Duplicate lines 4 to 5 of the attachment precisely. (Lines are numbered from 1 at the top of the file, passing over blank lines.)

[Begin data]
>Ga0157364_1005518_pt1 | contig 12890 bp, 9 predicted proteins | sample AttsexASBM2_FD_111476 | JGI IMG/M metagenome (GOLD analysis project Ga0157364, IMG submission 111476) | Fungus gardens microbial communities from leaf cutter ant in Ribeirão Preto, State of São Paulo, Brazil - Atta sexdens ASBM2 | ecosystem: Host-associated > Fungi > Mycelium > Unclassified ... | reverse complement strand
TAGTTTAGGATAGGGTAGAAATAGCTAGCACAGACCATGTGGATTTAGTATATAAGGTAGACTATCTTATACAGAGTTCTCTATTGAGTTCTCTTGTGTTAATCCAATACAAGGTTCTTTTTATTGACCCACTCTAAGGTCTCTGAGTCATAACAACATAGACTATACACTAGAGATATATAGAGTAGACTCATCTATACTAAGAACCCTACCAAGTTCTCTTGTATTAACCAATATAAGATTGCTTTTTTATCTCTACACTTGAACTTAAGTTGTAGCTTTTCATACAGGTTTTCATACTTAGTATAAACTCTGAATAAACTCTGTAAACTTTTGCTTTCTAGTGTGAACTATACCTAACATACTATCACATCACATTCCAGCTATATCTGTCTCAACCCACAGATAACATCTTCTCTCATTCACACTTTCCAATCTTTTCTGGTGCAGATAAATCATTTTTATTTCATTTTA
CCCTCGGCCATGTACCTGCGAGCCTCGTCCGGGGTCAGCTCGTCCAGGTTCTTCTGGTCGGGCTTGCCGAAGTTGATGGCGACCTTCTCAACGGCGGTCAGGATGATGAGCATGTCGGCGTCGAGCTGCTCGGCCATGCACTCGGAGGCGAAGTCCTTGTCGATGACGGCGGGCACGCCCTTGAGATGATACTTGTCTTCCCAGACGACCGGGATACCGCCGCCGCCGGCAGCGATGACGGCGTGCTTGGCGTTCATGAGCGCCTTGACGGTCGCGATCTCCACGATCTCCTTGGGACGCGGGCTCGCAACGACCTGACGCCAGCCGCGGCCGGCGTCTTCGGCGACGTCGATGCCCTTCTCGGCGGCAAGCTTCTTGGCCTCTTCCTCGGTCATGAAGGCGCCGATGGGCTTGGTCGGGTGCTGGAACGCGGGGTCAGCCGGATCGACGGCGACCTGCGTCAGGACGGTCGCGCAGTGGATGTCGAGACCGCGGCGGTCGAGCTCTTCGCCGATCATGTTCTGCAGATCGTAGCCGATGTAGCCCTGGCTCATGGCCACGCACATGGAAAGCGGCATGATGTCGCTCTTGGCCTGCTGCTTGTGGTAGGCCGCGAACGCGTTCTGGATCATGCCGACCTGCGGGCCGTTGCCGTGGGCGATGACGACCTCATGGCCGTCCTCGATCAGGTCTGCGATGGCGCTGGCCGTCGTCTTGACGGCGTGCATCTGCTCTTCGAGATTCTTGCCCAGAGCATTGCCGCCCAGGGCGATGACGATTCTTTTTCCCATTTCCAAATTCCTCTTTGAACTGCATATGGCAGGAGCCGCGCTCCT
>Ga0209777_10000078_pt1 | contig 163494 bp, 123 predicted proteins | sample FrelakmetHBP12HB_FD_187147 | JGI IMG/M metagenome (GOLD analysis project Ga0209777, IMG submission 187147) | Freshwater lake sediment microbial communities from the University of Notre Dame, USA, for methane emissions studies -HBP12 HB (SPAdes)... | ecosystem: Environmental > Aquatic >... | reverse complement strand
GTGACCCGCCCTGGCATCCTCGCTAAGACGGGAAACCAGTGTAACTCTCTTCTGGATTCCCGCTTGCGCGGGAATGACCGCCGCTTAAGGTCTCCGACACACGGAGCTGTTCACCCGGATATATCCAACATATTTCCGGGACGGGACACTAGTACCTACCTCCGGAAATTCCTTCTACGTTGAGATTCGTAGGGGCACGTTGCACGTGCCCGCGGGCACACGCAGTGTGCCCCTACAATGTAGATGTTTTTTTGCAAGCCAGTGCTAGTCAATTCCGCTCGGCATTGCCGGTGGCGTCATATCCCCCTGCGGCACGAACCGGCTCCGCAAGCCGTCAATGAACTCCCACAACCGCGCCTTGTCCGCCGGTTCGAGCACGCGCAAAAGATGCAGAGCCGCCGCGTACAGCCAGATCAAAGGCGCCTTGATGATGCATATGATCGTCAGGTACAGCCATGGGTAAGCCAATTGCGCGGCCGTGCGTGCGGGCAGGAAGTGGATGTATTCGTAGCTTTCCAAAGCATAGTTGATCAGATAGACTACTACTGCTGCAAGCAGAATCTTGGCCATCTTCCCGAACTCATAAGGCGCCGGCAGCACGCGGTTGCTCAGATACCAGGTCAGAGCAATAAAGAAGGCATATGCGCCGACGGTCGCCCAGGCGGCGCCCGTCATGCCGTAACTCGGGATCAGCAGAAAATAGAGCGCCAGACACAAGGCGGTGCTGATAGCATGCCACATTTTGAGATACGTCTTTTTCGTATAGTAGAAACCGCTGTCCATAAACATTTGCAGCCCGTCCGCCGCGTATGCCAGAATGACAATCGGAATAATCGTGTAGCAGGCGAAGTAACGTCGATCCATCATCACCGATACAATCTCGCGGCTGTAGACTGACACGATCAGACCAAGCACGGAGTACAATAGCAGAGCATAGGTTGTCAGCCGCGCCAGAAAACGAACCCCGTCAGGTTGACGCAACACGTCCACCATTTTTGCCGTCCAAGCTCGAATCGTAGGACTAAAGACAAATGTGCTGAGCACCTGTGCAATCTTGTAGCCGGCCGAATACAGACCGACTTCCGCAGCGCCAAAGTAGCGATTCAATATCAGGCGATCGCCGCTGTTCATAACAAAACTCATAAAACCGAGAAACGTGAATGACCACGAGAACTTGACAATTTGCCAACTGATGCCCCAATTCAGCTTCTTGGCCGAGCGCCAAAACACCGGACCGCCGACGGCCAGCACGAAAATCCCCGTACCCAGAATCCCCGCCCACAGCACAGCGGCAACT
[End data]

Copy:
>Ga0209777_10000078_pt1 | contig 163494 bp, 123 predicted proteins | sample FrelakmetHBP12HB_FD_187147 | JGI IMG/M metagenome (GOLD analysis project Ga0209777, IMG submission 187147) | Freshwater lake sediment microbial communities from the University of Notre Dame, USA, for methane emissions studies -HBP12 HB (SPAdes)... | ecosystem: Environmental > Aquatic >... | reverse complement strand
GTGACCCGCCCTGGCATCCTCGCTAAGACGGGAAACCAGTGTAACTCTCTTCTGGATTCCCGCTTGCGCGGGAATGACCGCCGCTTAAGGTCTCCGACACACGGAGCTGTTCACCCGGATATATCCAACATATTTCCGGGACGGGACACTAGTACCTACCTCCGGAAATTCCTTCTACGTTGAGATTCGTAGGGGCACGTTGCACGTGCCCGCGGGCACACGCAGTGTGCCCCTACAATGTAGATGTTTTTTTGCAAGCCAGTGCTAGTCAATTCCGCTCGGCATTGCCGGTGGCGTCATATCCCCCTGCGGCACGAACCGGCTCCGCAAGCCGTCAATGAACTCCCACAACCGCGCCTTGTCCGCCGGTTCGAGCACGCGCAAAAGATGCAGAGCCGCCGCGTACAGCCAGATCAAAGGCGCCTTGATGATGCATATGATCGTCAGGTACAGCCATGGGTAAGCCAATTGCGCGGCCGTGCGTGCGGGCAGGAAGTGGATGTATTCGTAGCTTTCCAAAGCATAGTTGATCAGATAGACTACTACTGCTGCAAGCAGAATCTTGGCCATCTTCCCGAACTCATAAGGCGCCGGCAGCACGCGGTTGCTCAGATACCAGGTCAGAGCAATAAAGAAGGCATATGCGCCGACGGTCGCCCAGGCGGCGCCCGTCATGCCGTAACTCGGGATCAGCAGAAAATAGAGCGCCAGACACAAGGCGGTGCTGATAGCATGCCACATTTTGAGATACGTCTTTTTCGTATAGTAGAAACCGCTGTCCATAAACATTTGCAGCCCGTCCGCCGCGTATGCCAGAATGACAATCGGAATAATCGTGTAGCAGGCGAAGTAACGTCGATCCATCATCACCGATACAATCTCGCGGCTGTAGACTGACACGATCAGACCAAGCACGGAGTACAATAGCAGAGCATAGGTTGTCAGCCGCGCCAGAAAACGAACCCCGTCAGGTTGACGCAACACGTCCACCATTTTTGCCGTCCAAGCTCGAATCGTAGGACTAAAGACAAATGTGCTGAGCACCTGTGCAATCTTGTAGCCGGCCGAATACAGACCGACTTCCGCAGCGCCAAAGTAGCGATTCAATATCAGGCGATCGCCGCTGTTCATAACAAAACTCATAAAACCGAGAAACGTGAATGACCACGAGAACTTGACAATTTGCCAACTGATGCCCCAATTCAGCTTCTTGGCCGAGCGCCAAAACACCGGACCGCCGACGGCCAGCACGAAAATCCCCGTACCCAGAATCCCCGCCCACAGCACAGCGGCAACT